Current situation

Check with your local district or forest protection association for restrictions or use ODF's fire restrictions and closures webpage for the latest details at

Friday, August 6, 2010

Daily Fire Update - Friday, August 6, 2010

This is the Oregon Department of Forestry Daily Fire Update for Thursday, August 6, 2010.

No new fires were reported in the past 24 hours on lands protected by the Oregon Department of Forestry.

The Rooster Rock Fire, burning six miles south of Sisters, reported Monday, August 2, is at approximately 6,130 acres and 40 percent contained. The Central Oregon Incident Management Team, under joint authority from the Oregon Department of Forestry and the Deschutes National Forest, assumed command of the fire August 3., and approximately 975 personnel, 30 engines, 10 dozers, 28 water tenders, and 8 helicopters are currently assigned to this fire. The inter-agency team is working closely with ODF and the Deschutes National Forest to determine strategy and tactics for suppression of this fire. The Team is working under direction of ODF to meet the objectives of the private land owners. The fire is burning primarily on ODF-protected lands.

The need for continued evacuations are being evaluated daily by fire officials. Updated information can be obtained by calling 541-550-4836.

Firefighters were able to make great progress in securing fire lines yesterday. The strong winds predicted did not materialize. This gave firefighters an opportunity to burn out a large island of unburned fuels on the west flank that if allowed to burn during the hotter part of the day, could have potentially thrown embers outside the established control lines. A helicopter, using a device that dispensed fuel-filled ping-pong balls, ignited the island in a systematic fashion. Firefighters mopped-up 300 ft into the interior of the fire from the edge on the northwest, northeast and east flanks; laid hose on the west flank preparing to mop-up, and strengthened the pioneer dozer line on the south flank. Today, a helicopter mounted forward looking infrared device that detects heat will be used to located hotspots. Firefighters will continue to strengthen and secure firelines by mopping-up hot spots and patrolling. Threat to structures still remains low.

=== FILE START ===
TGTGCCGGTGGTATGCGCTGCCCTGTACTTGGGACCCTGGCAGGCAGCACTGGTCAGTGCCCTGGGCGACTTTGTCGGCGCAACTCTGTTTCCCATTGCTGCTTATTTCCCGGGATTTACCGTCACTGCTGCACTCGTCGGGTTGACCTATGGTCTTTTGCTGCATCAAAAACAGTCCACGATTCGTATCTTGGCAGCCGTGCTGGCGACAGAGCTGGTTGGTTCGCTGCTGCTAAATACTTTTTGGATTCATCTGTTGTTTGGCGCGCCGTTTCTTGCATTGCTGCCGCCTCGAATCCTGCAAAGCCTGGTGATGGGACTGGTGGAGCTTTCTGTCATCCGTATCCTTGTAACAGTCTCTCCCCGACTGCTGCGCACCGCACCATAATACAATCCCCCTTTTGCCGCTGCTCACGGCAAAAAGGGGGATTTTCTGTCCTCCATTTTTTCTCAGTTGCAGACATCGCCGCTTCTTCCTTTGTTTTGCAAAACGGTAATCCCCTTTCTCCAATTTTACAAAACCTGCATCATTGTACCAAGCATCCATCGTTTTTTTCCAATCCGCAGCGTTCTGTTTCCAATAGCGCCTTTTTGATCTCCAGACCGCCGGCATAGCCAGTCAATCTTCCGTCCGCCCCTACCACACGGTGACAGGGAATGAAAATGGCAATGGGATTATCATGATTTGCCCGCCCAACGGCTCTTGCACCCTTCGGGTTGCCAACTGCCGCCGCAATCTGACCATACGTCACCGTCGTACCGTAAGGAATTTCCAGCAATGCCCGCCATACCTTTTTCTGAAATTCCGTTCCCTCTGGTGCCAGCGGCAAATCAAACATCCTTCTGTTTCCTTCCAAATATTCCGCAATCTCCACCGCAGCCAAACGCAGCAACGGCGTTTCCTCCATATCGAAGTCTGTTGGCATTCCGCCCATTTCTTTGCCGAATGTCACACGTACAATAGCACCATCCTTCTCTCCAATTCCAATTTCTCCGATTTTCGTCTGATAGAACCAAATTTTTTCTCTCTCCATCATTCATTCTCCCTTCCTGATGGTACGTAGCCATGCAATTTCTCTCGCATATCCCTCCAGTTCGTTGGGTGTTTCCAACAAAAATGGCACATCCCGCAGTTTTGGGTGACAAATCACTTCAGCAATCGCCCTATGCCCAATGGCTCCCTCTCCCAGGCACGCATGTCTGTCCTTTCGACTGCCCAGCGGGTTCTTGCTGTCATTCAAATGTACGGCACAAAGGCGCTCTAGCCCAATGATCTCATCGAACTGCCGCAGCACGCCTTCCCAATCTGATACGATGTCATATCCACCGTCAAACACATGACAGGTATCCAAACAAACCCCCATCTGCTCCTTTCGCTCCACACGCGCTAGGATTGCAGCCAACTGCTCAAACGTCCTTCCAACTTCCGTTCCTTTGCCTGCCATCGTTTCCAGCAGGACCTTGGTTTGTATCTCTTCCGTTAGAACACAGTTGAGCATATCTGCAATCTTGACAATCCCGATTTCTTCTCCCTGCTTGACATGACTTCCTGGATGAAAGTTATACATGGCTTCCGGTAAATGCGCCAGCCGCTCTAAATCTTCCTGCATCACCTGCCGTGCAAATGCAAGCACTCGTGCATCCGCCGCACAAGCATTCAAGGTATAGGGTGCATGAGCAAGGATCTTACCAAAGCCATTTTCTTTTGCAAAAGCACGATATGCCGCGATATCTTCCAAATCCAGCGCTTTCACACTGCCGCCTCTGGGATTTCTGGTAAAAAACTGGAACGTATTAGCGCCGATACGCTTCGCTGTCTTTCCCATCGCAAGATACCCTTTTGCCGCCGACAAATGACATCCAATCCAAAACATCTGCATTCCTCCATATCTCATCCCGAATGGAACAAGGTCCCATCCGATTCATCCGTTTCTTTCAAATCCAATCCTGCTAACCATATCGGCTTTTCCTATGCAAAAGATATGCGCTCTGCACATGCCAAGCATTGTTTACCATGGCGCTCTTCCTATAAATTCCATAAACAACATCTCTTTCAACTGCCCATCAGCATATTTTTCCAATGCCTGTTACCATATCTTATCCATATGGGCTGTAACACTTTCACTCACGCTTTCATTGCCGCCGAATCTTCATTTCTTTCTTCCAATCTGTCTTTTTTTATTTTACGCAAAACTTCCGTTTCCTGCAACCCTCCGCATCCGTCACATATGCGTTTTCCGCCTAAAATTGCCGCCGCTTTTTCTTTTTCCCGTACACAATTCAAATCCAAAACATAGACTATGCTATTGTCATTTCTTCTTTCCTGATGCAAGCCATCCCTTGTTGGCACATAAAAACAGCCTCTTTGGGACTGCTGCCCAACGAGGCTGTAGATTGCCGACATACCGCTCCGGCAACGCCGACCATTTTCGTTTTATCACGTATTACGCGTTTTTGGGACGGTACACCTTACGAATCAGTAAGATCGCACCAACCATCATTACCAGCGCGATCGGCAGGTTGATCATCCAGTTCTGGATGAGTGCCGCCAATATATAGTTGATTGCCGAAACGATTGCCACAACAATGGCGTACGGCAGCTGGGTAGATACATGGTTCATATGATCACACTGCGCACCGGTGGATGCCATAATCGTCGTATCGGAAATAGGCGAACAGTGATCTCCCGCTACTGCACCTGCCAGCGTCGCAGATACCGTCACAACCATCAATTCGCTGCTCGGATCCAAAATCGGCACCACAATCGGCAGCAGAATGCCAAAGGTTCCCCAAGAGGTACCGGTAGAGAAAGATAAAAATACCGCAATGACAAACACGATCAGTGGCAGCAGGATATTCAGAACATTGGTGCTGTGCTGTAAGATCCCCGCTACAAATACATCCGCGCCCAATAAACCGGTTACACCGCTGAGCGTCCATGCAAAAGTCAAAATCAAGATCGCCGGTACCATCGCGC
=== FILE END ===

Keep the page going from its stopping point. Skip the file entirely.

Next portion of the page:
The area closure remains in effect; fire officials are continually evaluating the situation and will re-open access as soon as it is deemed safe.

The Team’s Fire Information Office phone line has been established at 541-549-7610 and complete information on the fire is available on Inciweb at
Jeri Chase
Oregon Department of Forestry
PH: 503-945-7201
Fire Duty Officer Pager #: 503-370-0403

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The purpose of this blog is to provide breaking news about wildfire activity on the forestlands protected by the Oregon Department of Forestry. We invite you to post questions or comments about current wildfires. Please keep your posts civil and free of profanity.

Current wildfire info

National weather forecasters predictions that Oregon would see above average temperatures and below average rainfall in the summer of 2018 proved true. Almost all of Oregon was abnormally dry this summer, with a majority of the state in moderate to severe drought. Many areas posted record high temperatures or record strings of hot days. These conditions set the stage for potentially large, fast-moving wildfires.

What we do

Protection jurisdiction
The Oregon Dept. of Forestry protects 16 million acres of private and public forestlands from wildfire. This includes all private forestlands in Oregon as well as state and local government-owned forests, along with 2.8 million acres of federal Bureau of Land Management lands in the western part of the state. In total there are about 30.4 million acres of forest in Oregon.

Fire suppression policy
The department fights fire aggressively, seeking to put out most fires at 10 acres or smaller. This approach minimizes damage to the timber resource and fish and wildlife habitat, and protects lives and property. It also saves money. While suppressing large fires can cost millions of dollars, economic and environmental damage from wildfires can be many times greater.


About Me

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Oregon Dept. of Forestry's public information officers in Salem, Ore., maintain this blog. During the wildfire season, we spend much of our time reporting on fires and firefighting to news media and the public.